Mourners comfort each other as they sit at one of 17 crosses following a candlelight vigil the day after the Valentine's Day massacre at Marjory Stoneman Douglas High School, in Parkland, Florida.
Photo: AP Photo/Gerald Herbert
Photo: AP Photo/Gerald Herbert

Parkland parents: Culture of leniency creates dangerous schools

Two fathers who lost children in the mass shooting at Marjory Stoneman Douglas High School in Parkland, Fl., wrote a letter nominating the South Florida Sun Sentinel for journalism’s top prize, the Pulitzer. The fathers say the newspaper revealed fatal mistakes and policies that shielded the alleged shooter from earlier criminal prosecutions while a student at the school.

I am sharing part of their nomination letter as it touches on an issue that local teachers and parents increasingly raise with me – schools are not reporting all student offenses and allowing offenders and bullies to remain on campus. Teachers contend schools fear being criticized for their discipline and suspension data so they pressure teachers to keep wrongdoers in class. 

For example, a recent bullying case in Cobb led to allegations by some parents the district downplays bullying incidents. An Atlanta Journal-Constitution analysis of Georgia Department of Education data showed Cobb with an unusually low rate of bullying.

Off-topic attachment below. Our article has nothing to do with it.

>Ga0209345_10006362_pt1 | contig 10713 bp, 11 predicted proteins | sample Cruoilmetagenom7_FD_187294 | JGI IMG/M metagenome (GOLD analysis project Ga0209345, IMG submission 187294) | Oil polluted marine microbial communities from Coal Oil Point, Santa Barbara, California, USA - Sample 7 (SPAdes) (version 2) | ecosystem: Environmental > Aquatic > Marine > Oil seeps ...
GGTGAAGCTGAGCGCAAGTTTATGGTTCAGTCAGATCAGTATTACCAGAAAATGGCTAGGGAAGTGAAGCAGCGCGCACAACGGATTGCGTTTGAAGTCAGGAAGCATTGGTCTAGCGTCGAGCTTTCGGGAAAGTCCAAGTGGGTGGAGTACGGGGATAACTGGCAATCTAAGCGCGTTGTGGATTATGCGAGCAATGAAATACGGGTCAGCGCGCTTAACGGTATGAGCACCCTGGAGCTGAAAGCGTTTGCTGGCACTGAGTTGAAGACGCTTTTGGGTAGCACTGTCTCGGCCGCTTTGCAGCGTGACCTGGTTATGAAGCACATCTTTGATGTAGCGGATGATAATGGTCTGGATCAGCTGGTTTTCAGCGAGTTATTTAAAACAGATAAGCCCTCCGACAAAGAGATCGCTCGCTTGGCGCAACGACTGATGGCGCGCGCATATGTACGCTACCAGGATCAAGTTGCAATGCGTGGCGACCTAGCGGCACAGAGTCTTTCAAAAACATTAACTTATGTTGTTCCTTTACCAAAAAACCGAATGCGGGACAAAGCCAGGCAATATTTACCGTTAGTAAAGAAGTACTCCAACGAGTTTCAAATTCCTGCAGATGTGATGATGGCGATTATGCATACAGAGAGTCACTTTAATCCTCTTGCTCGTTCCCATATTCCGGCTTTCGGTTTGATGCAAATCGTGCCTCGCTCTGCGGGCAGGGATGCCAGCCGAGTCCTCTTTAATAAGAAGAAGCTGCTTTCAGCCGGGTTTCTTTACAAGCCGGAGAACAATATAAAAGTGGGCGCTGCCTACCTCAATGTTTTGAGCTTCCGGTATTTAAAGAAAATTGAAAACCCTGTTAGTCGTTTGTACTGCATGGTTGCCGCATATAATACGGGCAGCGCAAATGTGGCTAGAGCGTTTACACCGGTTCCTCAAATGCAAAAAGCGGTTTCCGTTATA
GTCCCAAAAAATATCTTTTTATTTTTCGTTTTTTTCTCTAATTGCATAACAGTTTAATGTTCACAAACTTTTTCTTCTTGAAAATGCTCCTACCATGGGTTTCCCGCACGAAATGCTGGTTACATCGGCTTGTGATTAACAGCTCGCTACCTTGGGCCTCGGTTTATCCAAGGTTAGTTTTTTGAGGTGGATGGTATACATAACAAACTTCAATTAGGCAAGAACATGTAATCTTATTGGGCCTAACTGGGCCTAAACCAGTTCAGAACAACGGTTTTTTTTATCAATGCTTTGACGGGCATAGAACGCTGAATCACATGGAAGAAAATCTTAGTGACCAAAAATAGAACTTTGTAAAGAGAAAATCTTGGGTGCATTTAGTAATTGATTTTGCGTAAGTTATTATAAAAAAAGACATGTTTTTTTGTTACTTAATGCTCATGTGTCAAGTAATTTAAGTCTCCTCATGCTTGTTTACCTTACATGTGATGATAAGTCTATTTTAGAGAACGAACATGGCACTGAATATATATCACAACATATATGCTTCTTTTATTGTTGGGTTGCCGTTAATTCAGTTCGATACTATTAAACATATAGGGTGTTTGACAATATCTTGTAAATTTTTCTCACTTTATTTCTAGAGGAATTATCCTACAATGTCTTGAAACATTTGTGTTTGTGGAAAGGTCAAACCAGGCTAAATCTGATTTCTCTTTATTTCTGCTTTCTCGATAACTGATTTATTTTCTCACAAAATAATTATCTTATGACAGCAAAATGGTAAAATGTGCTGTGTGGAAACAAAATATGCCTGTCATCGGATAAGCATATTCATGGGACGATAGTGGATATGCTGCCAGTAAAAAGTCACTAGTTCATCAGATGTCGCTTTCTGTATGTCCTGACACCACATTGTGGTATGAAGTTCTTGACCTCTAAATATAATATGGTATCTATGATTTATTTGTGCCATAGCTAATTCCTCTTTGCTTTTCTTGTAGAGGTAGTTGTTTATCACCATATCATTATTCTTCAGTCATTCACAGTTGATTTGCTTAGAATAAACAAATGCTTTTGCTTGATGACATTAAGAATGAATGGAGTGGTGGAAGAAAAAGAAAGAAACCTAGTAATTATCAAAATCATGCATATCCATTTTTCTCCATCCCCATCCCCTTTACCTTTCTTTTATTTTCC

Cobb reported roughly 75 incidents of bullying per 100,000 students in the 2017-18 school year. Cobb’s rate falls in the lowest third of all school districts in the state. Gwinnett County schools’ rate was two-thirds higher, and the DeKalb schools’ rate was eight times as high.

The Parkland shooting on Valentine’s Day last year killed 17 students and staff. Ryan Petty lost his daughter Alaina, and Andrew Pollack lost his daughter Meadow. 

Nikolas Cruz, a 19-year-old former Stoneman Douglas student, is charged with multiple counts of murder and attempted murder.

In its excellent investigation, the South Florida Sun Sentinel found: 

The culture of leniency allows children to engage in an endless loop of violations and second chances, creating a system where kids who commit the same offense for the 10th time may be treated like it’s the first, according to records and interviews with people familiar with the process.

Cruz was suspended at least 67 days over less than a year and a half at Westglades Middle School, and his problems continued at Marjory Stoneman Douglas High School, until he finally was forced to leave.

The South Florida Sun Sentinel obtained Cruz’s discipline records, reviewed discipline policies and found:

-- Students can be considered first-time offenders even if they commit the same offenses year after year.

-- The district’s claim of reforming bad behavior is exaggerated.

-- Lenient discipline has an added PR benefit for the district: lower suspensions, expulsions and arrests along with rising graduation rates.

Here is an excerpt of the letter from the two fathers, which you can read in full here:

By Ryan Petty and Andrew Pollack